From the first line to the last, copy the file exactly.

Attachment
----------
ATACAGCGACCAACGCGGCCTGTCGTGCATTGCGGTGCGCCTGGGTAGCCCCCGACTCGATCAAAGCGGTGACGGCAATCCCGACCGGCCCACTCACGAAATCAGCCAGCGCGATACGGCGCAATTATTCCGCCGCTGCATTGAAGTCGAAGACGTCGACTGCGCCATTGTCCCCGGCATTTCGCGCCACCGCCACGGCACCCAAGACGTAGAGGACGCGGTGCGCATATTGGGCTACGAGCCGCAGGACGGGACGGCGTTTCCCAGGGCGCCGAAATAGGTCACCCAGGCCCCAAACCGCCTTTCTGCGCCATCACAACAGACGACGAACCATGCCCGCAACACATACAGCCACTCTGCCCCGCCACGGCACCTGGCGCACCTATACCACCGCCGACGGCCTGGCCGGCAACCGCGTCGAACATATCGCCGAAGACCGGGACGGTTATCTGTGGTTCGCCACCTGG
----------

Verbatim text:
ATACAGCGACCAACGCGGCCTGTCGTGCATTGCGGTGCGCCTGGGTAGCCCCCGACTCGATCAAAGCGGTGACGGCAATCCCGACCGGCCCACTCACGAAATCAGCCAGCGCGATACGGCGCAATTATTCCGCCGCTGCATTGAAGTCGAAGACGTCGACTGCGCCATTGTCCCCGGCATTTCGCGCCACCGCCACGGCACCCAAGACGTAGAGGACGCGGTGCGCATATTGGGCTACGAGCCGCAGGACGGGACGGCGTTTCCCAGGGCGCCGAAATAGGTCACCCAGGCCCCAAACCGCCTTTCTGCGCCATCACAACAGACGACGAACCATGCCCGCAACACATACAGCCACTCTGCCCCGCCACGGCACCTGGCGCACCTATACCACCGCCGACGGCCTGGCCGGCAACCGCGTCGAACATATCGCCGAAGACCGGGACGGTTATCTGTGGTTCGCCACCTGG